A version of this article originally was published at Texas Enterprise.

Marketing executives have an image problem, and it begins with the very definition of "CMO."

"There are three basic types of marketing people in an organization, and where the CMO fits in depends a lot on the viewpoint of the CEO," says Vijay Mahajan, a marketing professor at The University of Texas at Austin's McCombs School of Business. "You've got Marketing, Sales, and Communications. They are not all the same, obviously. How the CMO is positioned within the organization has a tremendous impact on his or her power to influence major decisions in the firm."

Mahajan defines CMO power as the ability to influence allocation of resources and other major strategic decisions within the top management team. "It isn't just about leadership style or personal strength," he says. "I've seen smart, dynamic executives falter in the CMO position when the job itself isn't structured for power."

Pete Hayes, principal and CMO at Chief Outsiders, agrees. "We see CMOs get stuck in a pure communications role versus one that is at the heart of the business," Hayes says. "If you are just talking about products that are developed, it is only a shiny veneer, and the rest of the organization won't value that."

Indeed, failure seems to infect the CMO suite, with the average tenure of chief marketing officers being less than two years, according to a much-discussed study by Spencer Stuart in 2004.

The Case for a Strong CMO

A powerful CMO makes for good business, according to Mahajan. "You must have a CMO on the top management team, because that is your consumer advocate, the one looking at the long-term health of the company," he says. Give the CMO power over strategic decisions, he argues, including a direct tie to revenue generation.

"The critical ongoing role of the CMO is to get actionable insight. Customer insight and competitive insight help formulate the entire strategy of the company. If Marketing isn't doing it, nobody is," says John Ellett, CEO of nFusion and a former senior marketing executive at Dell Inc., who has interviewed nearly 50 CMOs across the country.

How Does a CMO Gain Power?

First and foremost, CMOs should make their first 100 days count by building peer support, which creates power, stresses Ellett. "Focus first on building relationships, enrolling and engaging the leaders who do control business resources."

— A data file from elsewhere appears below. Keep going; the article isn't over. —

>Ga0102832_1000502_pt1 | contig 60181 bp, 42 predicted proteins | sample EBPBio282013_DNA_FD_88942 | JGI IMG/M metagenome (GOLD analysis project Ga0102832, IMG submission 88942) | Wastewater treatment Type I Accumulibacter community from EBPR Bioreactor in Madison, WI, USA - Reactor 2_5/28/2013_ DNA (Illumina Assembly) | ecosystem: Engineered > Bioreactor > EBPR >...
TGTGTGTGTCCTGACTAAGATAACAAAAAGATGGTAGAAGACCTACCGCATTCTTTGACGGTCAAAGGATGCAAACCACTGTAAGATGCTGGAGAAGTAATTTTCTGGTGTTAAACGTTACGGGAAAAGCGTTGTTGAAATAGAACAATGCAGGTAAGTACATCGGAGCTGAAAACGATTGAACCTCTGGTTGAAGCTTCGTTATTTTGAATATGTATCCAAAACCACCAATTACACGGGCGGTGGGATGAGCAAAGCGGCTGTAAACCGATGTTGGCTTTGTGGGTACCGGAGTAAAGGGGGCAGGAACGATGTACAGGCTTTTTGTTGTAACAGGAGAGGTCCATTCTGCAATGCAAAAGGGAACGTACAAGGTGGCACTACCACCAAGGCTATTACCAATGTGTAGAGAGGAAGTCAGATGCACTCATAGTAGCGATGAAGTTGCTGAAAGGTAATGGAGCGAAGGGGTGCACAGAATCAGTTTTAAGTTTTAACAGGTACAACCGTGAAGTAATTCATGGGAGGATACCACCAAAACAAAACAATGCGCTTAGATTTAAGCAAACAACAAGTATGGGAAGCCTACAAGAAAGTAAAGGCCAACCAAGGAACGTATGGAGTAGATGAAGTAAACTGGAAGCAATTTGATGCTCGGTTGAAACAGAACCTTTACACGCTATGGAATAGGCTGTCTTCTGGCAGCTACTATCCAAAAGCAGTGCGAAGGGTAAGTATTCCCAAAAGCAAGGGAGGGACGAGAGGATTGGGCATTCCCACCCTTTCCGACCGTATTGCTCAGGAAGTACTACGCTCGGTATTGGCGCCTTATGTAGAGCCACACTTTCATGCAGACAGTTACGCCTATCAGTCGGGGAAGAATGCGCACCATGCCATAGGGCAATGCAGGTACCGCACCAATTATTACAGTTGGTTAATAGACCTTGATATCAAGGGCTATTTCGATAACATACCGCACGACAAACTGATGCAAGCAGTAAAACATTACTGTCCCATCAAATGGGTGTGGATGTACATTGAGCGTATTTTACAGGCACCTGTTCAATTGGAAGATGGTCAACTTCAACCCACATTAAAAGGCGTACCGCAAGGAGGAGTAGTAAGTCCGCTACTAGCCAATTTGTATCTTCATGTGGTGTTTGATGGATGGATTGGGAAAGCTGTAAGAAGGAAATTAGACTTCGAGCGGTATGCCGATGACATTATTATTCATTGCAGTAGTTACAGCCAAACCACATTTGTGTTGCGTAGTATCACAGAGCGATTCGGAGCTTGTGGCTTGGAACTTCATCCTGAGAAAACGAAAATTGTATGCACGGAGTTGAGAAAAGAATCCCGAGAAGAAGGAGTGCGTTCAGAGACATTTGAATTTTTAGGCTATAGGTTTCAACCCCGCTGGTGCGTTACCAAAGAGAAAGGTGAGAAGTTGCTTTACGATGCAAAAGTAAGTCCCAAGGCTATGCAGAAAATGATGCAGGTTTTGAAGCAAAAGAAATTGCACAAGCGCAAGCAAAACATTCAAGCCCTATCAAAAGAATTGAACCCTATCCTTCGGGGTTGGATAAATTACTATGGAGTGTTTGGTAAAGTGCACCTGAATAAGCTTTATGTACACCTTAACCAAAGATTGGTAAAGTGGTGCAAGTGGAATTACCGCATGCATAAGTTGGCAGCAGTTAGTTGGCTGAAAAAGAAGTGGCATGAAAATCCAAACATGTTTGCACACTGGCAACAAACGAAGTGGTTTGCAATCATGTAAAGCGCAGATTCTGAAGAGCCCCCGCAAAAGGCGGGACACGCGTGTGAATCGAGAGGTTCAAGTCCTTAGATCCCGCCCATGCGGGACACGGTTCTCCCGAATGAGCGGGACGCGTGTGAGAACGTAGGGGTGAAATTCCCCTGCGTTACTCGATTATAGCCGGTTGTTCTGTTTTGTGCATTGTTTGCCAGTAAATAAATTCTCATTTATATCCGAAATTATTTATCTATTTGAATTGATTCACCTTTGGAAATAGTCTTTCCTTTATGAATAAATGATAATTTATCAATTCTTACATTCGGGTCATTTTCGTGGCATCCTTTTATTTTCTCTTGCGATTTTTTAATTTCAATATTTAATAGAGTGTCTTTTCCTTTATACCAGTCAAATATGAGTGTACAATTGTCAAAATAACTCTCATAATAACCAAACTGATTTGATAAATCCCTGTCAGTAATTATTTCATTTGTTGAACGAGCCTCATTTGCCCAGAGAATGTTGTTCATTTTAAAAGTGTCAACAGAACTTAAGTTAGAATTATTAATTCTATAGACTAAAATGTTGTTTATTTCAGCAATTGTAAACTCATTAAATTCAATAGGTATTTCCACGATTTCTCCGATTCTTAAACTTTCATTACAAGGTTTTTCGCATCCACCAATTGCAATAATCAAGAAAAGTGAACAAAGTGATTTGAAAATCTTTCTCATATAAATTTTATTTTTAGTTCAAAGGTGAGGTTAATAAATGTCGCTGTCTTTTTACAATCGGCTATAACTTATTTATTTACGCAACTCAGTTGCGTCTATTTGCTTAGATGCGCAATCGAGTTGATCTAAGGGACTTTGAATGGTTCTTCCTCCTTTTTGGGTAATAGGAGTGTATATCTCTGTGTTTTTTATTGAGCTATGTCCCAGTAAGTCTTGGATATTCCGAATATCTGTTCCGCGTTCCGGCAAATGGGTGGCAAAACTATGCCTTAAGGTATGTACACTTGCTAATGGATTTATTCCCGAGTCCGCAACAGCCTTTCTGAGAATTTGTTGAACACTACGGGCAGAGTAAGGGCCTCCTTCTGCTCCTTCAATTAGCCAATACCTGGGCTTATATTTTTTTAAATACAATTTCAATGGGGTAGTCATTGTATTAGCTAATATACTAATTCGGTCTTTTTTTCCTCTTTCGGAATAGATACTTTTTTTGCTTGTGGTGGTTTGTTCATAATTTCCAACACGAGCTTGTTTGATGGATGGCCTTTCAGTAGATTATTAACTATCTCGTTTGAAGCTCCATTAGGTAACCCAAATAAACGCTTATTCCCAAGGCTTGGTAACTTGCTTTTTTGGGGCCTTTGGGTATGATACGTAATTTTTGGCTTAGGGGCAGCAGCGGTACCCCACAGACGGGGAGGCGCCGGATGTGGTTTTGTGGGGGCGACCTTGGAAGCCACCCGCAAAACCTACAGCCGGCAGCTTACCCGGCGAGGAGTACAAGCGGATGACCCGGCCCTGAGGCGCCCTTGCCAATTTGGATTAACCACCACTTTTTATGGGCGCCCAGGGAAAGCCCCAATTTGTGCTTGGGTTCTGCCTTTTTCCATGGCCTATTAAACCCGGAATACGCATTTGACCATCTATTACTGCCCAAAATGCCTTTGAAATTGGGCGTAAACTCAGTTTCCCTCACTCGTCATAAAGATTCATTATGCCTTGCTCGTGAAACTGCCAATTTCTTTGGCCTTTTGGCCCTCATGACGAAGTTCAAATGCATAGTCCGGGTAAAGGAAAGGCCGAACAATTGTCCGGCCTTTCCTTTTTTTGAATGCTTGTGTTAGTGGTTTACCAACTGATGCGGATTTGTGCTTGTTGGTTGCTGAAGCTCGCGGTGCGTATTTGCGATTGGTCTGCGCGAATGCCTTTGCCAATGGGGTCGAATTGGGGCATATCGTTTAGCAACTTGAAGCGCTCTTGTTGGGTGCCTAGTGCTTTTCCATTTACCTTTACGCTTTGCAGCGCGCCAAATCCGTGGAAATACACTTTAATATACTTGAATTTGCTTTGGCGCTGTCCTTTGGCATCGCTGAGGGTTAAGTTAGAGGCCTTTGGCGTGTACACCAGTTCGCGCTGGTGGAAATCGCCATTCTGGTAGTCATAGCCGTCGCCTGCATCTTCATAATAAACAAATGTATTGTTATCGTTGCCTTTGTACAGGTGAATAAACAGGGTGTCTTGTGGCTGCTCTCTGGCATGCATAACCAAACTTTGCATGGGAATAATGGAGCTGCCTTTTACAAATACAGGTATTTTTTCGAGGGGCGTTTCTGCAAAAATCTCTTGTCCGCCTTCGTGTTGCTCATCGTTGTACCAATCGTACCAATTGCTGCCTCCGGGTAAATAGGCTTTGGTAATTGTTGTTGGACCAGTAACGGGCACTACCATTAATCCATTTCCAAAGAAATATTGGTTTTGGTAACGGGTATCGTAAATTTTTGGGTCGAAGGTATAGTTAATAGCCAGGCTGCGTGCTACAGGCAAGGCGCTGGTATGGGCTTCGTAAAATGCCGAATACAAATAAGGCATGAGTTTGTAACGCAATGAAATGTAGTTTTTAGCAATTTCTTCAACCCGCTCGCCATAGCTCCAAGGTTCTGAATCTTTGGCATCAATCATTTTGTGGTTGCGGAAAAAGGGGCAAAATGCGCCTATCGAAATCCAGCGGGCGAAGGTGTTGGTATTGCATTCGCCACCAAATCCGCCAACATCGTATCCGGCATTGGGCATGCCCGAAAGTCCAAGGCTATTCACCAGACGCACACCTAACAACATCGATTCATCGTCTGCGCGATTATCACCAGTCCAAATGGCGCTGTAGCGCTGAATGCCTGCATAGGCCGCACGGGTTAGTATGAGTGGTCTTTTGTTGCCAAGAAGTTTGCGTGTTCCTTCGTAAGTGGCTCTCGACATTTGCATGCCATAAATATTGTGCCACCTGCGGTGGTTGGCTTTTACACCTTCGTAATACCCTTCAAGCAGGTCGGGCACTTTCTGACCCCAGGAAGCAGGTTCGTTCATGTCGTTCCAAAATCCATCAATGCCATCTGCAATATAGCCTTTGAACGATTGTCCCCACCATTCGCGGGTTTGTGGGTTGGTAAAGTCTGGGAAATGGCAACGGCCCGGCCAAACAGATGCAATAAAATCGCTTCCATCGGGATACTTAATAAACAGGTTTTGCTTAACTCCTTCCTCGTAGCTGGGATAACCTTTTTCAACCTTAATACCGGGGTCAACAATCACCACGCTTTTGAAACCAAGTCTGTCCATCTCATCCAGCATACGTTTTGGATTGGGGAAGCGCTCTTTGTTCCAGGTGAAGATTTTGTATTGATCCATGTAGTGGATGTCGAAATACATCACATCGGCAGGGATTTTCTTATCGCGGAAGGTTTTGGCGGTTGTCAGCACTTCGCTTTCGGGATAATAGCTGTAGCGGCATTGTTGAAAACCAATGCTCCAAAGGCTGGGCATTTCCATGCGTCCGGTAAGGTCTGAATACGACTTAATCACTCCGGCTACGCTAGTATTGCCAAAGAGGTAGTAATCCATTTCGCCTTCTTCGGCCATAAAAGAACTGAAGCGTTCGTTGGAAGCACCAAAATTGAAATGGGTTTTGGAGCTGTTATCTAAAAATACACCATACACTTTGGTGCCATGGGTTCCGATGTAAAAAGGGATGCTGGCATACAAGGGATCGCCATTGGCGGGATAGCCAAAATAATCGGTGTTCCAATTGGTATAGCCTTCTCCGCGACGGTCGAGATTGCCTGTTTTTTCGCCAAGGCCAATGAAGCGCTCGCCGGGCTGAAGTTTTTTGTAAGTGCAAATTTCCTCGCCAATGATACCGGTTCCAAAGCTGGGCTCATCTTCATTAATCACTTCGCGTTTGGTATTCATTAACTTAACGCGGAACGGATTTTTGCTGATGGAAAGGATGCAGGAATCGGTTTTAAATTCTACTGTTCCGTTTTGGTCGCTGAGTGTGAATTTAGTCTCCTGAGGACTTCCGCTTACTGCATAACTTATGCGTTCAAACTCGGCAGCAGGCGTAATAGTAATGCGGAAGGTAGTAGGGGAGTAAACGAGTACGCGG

Otherwise, marketing executives often find they don't have the power to launch and follow through on the brand and business transformations they envision. "The savvy CMO must be clear about expectations, selling the changes that need to be made, and clarifying how he or she needs to be involved in strategic business decisions," says Ellett.

In his most recent study, Professor Mahajan and co-author Pravin Nath identify four other ways CMOs can gain power:

  1. Articulate a company vision in the face of industry instability. When business is a roller-coaster ride, top management teams better appreciate the market and consumer perspectives of the CMO. "Vision needs to be articulated," says Hayes. "What's going on in the business? What are your sales organizations like? How are you going to market? What is the gap in your expertise? A smart CMO can play in the middle of all that."
  2. Lead innovation. "The key to success, in many cases, is being able to position yourself as an agent of transformation," Ellett says. "We're talking about business, brand, or executional transformation, and if the CMO can align with the rest of the C-suite on the kind of change expected, that's a fundamental ingredient for success."
  3. Personify the voice of marketing experience in the C-suite. It's hard for CMOs to feel the love when others on the executive team think they could do it better. "In a top management team, it is rare to have other marketing people on the team," says Mahajan. "But you often have sales managers or product development people who do have marketing perspectives. So, they think, 'why should we listen to you?'"
  4. Take bottom-line responsibility for sales. Marketing has generally been granted long-term accountability rather than responsibility for quarterly results. "If the CMO also has responsibility for sales, he is both short and long term," says Mahajan. "So, he's not going to invent an opportunity that his team is not willing to chase." Mahajan found that CMOs with bottom-line sales responsibility wielded more power than pure marketing or communications executives.

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David Wenger is communications director of The University of Texas at Austin McCombs School of Business ;and author of the popular branding blog ID University. Find him on Twitter @DavidWenger.